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Sat. October 20, 2018
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U.S. Should Conclude the Negotiation on Rules for Aerial Encounters with China
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By Han Guo

In August 2014, a Chinese J-11 fighter jet flew within 20 feet of a US Navy P-8 surveillance aircraft over the South China Sea, conducted a barrel roll, and flew by to demonstrate its missiles. On September 15th this year, another Chinese interceptor made a dangerous pass near an US RC-135 surveillance aircraft, almost colliding with it over the Yellow Sea. The second incident happened just a week before Chinese President Xi Jinping’s first state visit to the United States.

The United States should conclude the negotiations with China on an agreed code of conduct to reduce the risks of such encounters. Talks started after the 2014 incident, but have progressed slowly. China claims that US reconnaissance flights along its coast are an infringement of its sovereignty and national security, and demands the immediate cease. The United States, in turn, insists on its right to fly in international airspace, accusing Chinese interceptors of “dangerous and unprofessional behaviors.”

As the impasse continues, more unexpected aerial encounters will occur, prompting risks of misjudgments and accidents. To ameliorate the situation, it is in the interest of the United States to reach the agreement with China on an aerial code of conduct. It will reduce tension, build trust and render the encounters more predictable. There are several reasons for doing so.

First, both sides want to avoid the accident and crisis that took place 14 years ago. On April 1st, 2001, a Chinese J-8 fighter crashed with a U.S. EP-3 SIGINT aircraft 70 miles from the Hainan Island. The Chinese pilot was presumed dead and the EP-3 aircraft was forced to land at the Hainan airport, where its 24 crew members were detained and interrogated for 10 days. The incident caused a major diplomatic crisis, fueling anti-American resentment and strong nationalistic reactions in China. Today neither side would want to face a repeat of the Hainan Incident, with the aggravated population and the pressure for escalation.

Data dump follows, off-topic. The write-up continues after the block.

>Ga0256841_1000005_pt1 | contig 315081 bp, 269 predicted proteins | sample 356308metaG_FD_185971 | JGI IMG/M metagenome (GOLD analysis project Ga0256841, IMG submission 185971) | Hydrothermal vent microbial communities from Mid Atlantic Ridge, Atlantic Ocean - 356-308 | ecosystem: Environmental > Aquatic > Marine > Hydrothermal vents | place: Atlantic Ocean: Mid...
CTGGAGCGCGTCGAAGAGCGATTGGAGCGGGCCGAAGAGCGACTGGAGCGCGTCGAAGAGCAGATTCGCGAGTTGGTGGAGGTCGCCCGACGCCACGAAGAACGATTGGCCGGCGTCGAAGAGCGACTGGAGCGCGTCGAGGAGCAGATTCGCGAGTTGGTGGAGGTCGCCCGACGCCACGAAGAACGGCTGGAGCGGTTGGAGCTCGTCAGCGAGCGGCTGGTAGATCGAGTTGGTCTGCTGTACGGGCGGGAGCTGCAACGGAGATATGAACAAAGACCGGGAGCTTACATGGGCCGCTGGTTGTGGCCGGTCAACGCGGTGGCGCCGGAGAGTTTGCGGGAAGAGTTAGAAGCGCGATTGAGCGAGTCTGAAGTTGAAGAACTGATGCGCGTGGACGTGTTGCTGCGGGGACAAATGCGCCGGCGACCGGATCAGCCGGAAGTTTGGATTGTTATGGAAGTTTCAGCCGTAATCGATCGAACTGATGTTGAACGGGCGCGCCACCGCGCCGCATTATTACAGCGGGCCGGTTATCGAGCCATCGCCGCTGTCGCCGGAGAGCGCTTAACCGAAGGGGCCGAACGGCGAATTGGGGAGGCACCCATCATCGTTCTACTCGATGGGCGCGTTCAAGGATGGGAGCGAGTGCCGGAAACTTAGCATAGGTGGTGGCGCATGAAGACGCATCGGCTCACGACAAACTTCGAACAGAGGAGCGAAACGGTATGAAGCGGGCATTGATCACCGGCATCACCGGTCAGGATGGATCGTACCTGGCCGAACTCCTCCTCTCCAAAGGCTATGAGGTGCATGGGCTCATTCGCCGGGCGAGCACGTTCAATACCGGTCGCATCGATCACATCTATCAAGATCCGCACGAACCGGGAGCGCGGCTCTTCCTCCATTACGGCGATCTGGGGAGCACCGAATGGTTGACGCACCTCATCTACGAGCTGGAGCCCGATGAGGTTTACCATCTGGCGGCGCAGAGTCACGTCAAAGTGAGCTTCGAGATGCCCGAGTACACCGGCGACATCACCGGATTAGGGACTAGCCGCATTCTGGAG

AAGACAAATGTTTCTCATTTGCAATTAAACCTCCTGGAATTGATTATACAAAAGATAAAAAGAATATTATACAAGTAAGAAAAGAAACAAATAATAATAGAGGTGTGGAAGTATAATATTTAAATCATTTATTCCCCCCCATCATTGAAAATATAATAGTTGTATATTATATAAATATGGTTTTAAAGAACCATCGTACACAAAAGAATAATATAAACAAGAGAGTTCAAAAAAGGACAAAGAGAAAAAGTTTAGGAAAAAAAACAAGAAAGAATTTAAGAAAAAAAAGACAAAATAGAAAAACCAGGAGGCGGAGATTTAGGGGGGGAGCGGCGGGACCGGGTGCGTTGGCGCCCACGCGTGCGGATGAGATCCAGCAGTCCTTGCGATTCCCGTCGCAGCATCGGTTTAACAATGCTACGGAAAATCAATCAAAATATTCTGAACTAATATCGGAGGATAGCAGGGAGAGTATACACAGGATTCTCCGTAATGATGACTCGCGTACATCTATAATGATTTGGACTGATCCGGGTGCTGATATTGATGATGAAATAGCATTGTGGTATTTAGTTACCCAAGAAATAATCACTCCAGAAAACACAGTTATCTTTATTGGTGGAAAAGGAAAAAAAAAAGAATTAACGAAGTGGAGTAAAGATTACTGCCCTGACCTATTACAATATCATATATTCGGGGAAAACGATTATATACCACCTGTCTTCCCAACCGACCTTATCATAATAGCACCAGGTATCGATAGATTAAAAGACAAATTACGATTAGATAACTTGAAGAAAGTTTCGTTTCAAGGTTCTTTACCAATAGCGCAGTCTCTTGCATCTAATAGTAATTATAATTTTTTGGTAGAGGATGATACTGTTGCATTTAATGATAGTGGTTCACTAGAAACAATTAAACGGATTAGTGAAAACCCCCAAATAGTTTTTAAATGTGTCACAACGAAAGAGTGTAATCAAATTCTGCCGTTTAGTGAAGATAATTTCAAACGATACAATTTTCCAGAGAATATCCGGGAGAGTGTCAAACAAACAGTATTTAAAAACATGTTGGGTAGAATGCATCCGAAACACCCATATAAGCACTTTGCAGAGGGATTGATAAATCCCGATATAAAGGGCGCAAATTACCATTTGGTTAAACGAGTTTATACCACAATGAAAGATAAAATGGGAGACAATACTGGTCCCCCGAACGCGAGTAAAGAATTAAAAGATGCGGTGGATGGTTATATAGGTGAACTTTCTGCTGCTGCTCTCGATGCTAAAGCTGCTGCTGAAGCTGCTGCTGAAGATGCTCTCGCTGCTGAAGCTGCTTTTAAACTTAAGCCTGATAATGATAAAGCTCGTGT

Second, there are successful and applicable precedents. For example, A US-Soviet agreement in 1972 on the Prevention of Incidents On and Over the High Seas led to a significant drop in accidents and aerial incidents. It is a proof that an agreement with China can work. The details and experience in the crafting of the agreement could also be referenced and utilized.

Third, there are positive signals from China- and an opportunity to conclude a good agreement. Negotiation made progress when the Chinese military signed a memorandum of understanding with the Pentagon last November. It presented the views of both sides on reconnaissance missions, and stated that they are willing to cooperate to ensure safety in the aerial and naval encounters. The document wasn’t binding, but talks continue, and both leaders highlighted the significance of the issue when they met in Washington this September. It seems that everything is in place, as long as the US government and Congress could pave the way for the issue.

Would an agreement impede the capability of US military? No. It would actually imply Chinese acceptance of the US reconnaissance missions, and thereby enhance US access to the vast international waters and airspace in the West Pacific.

Would the Chinese break the deal? Also unlikely. China shares an interest in avoiding unnecessary risk. A signed document would also put China’s credibility on the line. Moreover, the formidable military forces of the United States serve as a powerful deterrent against provocations.

Brave servicemen and women fly reconnaissance missions on a daily basis. The United States government should do everything possible to put keep them out of harm’s way. An aerial code of conduct with China will make their lives safer, keep the US-China relations on the right track, and thereby make the world a safer place.

Han Guo is a Masters degree student of Security Policy Studies program at the George Washington University Elliott School of International Affairs.

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